• If we changed the input on Φ1 falling, most of the time the circuit would work fine. But if it failed, we can’t change the clock timing to make the circuit work -- Φ1 falling controls the changing of the input, and the closing of the latch. Since we can’t guarantee it would be ok a signal that changes on Φ1 falling would not be a _v1 signal. 

Use of valid signal

  • Very useful for precharged logic
  • Is not needed for standard combinational logic with latches
  1. This should always give stable signals
  • Can’t use stable signals if you want to drive two signals/cycle on a wire (multiplex the wire), since the value has to change twice. There are many wrong ways to do it, and only one right way, which is shown below. The values become _v signals. 

Stable Signals

  a. Have even larger timing margins than valid signals

  b. A _s1 signal starts to change sometime after Φ2 rises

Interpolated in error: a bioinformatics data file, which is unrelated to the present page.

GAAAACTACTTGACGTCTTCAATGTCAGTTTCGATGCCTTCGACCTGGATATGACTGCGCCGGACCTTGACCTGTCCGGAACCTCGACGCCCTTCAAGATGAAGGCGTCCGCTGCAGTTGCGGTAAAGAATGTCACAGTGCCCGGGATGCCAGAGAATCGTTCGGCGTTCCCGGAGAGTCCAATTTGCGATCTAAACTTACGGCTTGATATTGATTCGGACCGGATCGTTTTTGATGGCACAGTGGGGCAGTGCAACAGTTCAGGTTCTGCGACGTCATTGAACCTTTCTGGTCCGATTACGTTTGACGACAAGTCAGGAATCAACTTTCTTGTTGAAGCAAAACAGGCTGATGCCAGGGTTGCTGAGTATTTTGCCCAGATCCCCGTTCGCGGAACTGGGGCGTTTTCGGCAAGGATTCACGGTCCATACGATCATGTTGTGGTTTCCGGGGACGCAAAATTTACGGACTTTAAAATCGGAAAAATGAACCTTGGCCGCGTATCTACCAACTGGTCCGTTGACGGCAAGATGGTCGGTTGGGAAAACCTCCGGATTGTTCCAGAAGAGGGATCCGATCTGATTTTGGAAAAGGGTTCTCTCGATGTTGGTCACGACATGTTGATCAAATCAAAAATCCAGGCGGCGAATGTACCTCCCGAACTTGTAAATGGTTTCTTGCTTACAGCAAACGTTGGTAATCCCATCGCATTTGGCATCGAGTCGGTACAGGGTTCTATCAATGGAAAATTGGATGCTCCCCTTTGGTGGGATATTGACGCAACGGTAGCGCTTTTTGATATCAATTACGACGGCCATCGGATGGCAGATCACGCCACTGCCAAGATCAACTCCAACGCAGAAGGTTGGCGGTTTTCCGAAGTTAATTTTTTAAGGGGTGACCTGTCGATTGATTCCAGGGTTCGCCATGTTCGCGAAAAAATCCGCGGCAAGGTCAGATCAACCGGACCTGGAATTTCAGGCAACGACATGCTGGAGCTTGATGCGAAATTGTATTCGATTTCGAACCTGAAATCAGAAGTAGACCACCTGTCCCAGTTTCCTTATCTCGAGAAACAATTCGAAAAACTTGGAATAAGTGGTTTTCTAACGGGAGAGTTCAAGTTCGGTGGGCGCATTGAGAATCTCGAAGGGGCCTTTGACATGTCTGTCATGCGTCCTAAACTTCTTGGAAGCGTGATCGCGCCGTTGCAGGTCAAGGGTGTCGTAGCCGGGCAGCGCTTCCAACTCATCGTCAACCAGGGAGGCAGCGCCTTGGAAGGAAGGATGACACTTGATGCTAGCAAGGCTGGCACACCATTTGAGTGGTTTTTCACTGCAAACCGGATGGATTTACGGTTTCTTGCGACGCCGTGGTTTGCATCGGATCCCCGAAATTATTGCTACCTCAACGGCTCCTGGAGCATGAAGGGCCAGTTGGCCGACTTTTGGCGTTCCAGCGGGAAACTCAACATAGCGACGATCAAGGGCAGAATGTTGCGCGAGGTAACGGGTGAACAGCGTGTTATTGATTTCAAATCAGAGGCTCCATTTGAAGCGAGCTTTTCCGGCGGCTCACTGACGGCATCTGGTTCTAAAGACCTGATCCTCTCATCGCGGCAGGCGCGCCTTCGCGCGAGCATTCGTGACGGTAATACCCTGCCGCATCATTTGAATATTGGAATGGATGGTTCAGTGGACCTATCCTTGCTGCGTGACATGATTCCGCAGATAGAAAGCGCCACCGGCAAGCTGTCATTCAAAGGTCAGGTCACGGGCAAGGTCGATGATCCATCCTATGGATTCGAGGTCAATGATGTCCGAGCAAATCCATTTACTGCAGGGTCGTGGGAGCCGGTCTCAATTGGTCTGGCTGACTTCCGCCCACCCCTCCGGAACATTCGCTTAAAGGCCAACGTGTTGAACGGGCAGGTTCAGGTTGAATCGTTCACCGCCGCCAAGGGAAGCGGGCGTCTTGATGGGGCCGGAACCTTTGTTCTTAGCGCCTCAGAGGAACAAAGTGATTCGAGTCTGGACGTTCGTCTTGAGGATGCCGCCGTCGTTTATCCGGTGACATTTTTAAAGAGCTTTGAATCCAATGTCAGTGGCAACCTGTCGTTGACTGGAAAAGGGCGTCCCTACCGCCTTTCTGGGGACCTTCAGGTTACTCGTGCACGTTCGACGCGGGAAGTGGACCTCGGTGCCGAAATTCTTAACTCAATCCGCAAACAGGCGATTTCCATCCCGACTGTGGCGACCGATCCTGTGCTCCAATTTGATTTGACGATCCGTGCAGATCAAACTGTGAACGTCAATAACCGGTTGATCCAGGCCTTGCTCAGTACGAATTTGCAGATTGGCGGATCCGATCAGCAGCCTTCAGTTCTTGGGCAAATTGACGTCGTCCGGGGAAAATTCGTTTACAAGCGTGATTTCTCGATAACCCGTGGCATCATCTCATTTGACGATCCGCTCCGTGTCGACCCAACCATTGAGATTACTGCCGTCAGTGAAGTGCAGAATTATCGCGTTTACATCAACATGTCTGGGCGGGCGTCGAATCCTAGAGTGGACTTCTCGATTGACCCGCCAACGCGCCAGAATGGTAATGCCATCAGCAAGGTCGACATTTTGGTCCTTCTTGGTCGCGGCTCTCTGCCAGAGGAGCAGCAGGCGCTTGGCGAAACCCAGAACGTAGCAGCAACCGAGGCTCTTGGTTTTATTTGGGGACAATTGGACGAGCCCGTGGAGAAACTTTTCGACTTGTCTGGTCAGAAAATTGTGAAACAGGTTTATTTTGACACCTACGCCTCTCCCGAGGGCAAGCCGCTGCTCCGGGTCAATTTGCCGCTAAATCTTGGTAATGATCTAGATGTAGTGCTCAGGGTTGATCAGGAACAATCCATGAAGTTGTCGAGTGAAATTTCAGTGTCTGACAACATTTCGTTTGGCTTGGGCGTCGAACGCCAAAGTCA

c. A _s1 signal settles sometime after Φ2 rises

  d. Input to the latch must be a _v2 (settles after Φ2 rises)

  e. Output of a latch settles some small delay after input settles
  1. Please note that combinational logic does not change the value of the timing type, even though it does increase the delay of the signal path. The timing types have to do with the clocking guarantee that we are trying to keep. This promise is that the circuit will work at some frequency. A _s1 signal might not settle until after Φ1 rises when the part is run at high-frequency, but the label means that you can make that signal stabilize before Φ1 rises if you need to by slowing the clock down. 

Qualified (Gated) Clocks

  • These are signals that have the same timing as clocks, but they don’t occur every cycle. They are formed by ANDing a ‘_s1’ signal with Φ1 giving _q1, or ANDing a ‘_s2’ signal with Φ2 giving a _q2 signal.
  • The control signal needs to be a stable signal to prevent glitches on the qualified clocks.